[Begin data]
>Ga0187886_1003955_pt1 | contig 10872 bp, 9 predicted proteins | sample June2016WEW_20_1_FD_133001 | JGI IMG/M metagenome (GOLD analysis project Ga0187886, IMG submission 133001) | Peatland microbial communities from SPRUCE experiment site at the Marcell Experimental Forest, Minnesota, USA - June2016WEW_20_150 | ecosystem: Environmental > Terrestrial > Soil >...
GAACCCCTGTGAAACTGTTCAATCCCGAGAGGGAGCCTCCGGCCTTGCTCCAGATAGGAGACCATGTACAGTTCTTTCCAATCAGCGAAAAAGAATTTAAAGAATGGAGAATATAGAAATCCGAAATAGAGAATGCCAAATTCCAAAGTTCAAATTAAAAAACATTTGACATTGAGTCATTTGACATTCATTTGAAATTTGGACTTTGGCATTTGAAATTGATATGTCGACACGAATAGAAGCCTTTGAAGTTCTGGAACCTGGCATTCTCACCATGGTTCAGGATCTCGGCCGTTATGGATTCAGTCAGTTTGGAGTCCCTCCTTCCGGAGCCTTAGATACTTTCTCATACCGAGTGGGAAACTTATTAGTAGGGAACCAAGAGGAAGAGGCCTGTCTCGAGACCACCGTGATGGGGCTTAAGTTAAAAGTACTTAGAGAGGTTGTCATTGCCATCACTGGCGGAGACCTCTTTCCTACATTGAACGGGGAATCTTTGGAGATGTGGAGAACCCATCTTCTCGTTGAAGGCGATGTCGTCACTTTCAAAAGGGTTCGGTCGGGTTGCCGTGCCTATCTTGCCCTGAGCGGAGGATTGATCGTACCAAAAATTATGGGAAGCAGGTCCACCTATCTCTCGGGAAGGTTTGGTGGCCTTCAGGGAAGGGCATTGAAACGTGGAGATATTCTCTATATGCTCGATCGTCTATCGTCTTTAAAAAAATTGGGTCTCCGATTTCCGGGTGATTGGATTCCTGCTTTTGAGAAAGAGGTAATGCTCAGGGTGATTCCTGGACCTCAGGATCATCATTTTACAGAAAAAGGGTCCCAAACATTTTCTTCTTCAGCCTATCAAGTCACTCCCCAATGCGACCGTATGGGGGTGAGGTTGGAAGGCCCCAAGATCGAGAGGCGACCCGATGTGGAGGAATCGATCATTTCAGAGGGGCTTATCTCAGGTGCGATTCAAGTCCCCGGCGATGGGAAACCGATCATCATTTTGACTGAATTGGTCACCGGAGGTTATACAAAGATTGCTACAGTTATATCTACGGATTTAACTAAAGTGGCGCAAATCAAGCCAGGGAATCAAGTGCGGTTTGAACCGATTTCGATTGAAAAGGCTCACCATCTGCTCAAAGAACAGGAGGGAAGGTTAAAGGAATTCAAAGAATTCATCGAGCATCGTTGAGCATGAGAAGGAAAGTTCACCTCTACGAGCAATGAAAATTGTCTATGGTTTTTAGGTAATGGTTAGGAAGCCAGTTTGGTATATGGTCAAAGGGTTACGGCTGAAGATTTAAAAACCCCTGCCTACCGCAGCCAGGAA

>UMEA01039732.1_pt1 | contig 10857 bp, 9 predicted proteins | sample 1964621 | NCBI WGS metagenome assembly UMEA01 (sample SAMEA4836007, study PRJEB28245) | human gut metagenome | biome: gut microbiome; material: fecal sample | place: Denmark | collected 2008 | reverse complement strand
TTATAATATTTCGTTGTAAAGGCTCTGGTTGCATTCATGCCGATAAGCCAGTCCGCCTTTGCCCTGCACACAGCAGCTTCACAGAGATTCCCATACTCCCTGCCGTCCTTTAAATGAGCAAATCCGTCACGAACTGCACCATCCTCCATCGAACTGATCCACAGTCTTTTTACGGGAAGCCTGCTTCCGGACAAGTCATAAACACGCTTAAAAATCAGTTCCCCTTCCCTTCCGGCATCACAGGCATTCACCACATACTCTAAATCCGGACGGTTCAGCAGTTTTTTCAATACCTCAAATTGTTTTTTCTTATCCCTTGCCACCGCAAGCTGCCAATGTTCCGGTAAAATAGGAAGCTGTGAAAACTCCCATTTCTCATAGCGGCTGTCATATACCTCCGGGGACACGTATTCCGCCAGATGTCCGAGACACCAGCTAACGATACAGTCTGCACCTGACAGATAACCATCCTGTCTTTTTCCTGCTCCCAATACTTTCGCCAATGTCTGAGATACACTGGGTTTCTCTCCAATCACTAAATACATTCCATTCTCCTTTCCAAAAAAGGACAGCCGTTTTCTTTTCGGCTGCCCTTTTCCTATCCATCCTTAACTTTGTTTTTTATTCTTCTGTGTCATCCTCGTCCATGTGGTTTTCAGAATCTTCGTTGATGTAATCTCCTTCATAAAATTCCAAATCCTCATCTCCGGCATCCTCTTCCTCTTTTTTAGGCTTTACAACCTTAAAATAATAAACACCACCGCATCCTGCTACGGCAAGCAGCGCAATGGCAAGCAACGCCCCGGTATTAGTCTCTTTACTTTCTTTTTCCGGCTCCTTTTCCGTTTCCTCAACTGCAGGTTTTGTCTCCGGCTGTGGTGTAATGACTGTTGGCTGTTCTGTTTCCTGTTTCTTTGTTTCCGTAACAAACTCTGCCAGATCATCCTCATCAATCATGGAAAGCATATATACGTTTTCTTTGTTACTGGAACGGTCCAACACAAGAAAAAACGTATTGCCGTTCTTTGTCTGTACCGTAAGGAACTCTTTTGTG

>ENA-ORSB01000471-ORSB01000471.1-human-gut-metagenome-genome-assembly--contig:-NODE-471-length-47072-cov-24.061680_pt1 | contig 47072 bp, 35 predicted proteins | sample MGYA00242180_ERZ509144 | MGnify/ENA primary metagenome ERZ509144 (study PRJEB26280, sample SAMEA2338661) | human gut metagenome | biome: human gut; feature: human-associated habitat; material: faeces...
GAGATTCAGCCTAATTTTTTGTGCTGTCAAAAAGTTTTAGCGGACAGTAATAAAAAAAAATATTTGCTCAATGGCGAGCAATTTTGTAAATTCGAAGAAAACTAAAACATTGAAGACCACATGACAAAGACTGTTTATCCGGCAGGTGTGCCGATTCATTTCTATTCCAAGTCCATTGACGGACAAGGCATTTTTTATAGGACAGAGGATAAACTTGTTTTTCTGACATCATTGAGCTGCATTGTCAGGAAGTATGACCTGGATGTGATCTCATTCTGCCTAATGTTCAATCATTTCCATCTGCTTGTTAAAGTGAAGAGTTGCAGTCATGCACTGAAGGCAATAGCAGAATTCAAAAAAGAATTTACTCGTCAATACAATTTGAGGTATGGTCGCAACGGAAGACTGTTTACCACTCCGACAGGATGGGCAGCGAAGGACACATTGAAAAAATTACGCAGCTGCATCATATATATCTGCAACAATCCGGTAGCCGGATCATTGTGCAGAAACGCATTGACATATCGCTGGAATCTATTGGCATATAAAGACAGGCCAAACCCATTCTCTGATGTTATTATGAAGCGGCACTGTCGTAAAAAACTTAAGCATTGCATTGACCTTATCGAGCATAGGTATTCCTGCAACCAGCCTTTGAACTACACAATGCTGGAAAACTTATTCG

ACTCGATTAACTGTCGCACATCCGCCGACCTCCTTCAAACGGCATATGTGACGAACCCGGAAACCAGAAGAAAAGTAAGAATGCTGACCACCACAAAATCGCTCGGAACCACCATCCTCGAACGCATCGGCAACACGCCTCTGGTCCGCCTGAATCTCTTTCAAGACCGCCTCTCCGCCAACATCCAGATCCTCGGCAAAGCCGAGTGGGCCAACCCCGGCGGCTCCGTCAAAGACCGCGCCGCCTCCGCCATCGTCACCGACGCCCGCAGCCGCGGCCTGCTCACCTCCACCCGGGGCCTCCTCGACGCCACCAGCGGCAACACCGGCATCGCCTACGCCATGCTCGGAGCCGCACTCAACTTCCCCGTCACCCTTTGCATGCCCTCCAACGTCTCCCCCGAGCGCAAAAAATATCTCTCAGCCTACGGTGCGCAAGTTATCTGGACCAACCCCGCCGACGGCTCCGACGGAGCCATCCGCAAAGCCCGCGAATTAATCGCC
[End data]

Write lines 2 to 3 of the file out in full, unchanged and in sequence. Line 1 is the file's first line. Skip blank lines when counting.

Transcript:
GAACCCCTGTGAAACTGTTCAATCCCGAGAGGGAGCCTCCGGCCTTGCTCCAGATAGGAGACCATGTACAGTTCTTTCCAATCAGCGAAAAAGAATTTAAAGAATGGAGAATATAGAAATCCGAAATAGAGAATGCCAAATTCCAAAGTTCAAATTAAAAAACATTTGACATTGAGTCATTTGACATTCATTTGAAATTTGGACTTTGGCATTTGAAATTGATATGTCGACACGAATAGAAGCCTTTGAAGTTCTGGAACCTGGCATTCTCACCATGGTTCAGGATCTCGGCCGTTATGGATTCAGTCAGTTTGGAGTCCCTCCTTCCGGAGCCTTAGATACTTTCTCATACCGAGTGGGAAACTTATTAGTAGGGAACCAAGAGGAAGAGGCCTGTCTCGAGACCACCGTGATGGGGCTTAAGTTAAAAGTACTTAGAGAGGTTGTCATTGCCATCACTGGCGGAGACCTCTTTCCTACATTGAACGGGGAATCTTTGGAGATGTGGAGAACCCATCTTCTCGTTGAAGGCGATGTCGTCACTTTCAAAAGGGTTCGGTCGGGTTGCCGTGCCTATCTTGCCCTGAGCGGAGGATTGATCGTACCAAAAATTATGGGAAGCAGGTCCACCTATCTCTCGGGAAGGTTTGGTGGCCTTCAGGGAAGGGCATTGAAACGTGGAGATATTCTCTATATGCTCGATCGTCTATCGTCTTTAAAAAAATTGGGTCTCCGATTTCCGGGTGATTGGATTCCTGCTTTTGAGAAAGAGGTAATGCTCAGGGTGATTCCTGGACCTCAGGATCATCATTTTACAGAAAAAGGGTCCCAAACATTTTCTTCTTCAGCCTATCAAGTCACTCCCCAATGCGACCGTATGGGGGTGAGGTTGGAAGGCCCCAAGATCGAGAGGCGACCCGATGTGGAGGAATCGATCATTTCAGAGGGGCTTATCTCAGGTGCGATTCAAGTCCCCGGCGATGGGAAACCGATCATCATTTTGACTGAATTGGTCACCGGAGGTTATACAAAGATTGCTACAGTTATATCTACGGATTTAACTAAAGTGGCGCAAATCAAGCCAGGGAATCAAGTGCGGTTTGAACCGATTTCGATTGAAAAGGCTCACCATCTGCTCAAAGAACAGGAGGGAAGGTTAAAGGAATTCAAAGAATTCATCGAGCATCGTTGAGCATGAGAAGGAAAGTTCACCTCTACGAGCAATGAAAATTGTCTATGGTTTTTAGGTAATGGTTAGGAAGCCAGTTTGGTATATGGTCAAAGGGTTACGGCTGAAGATTTAAAAACCCCTGCCTACCGCAGCCAGGAA

>UMEA01039732.1_pt1 | contig 10857 bp, 9 predicted proteins | sample 1964621 | NCBI WGS metagenome assembly UMEA01 (sample SAMEA4836007, study PRJEB28245) | human gut metagenome | biome: gut microbiome; material: fecal sample | place: Denmark | collected 2008 | reverse complement strand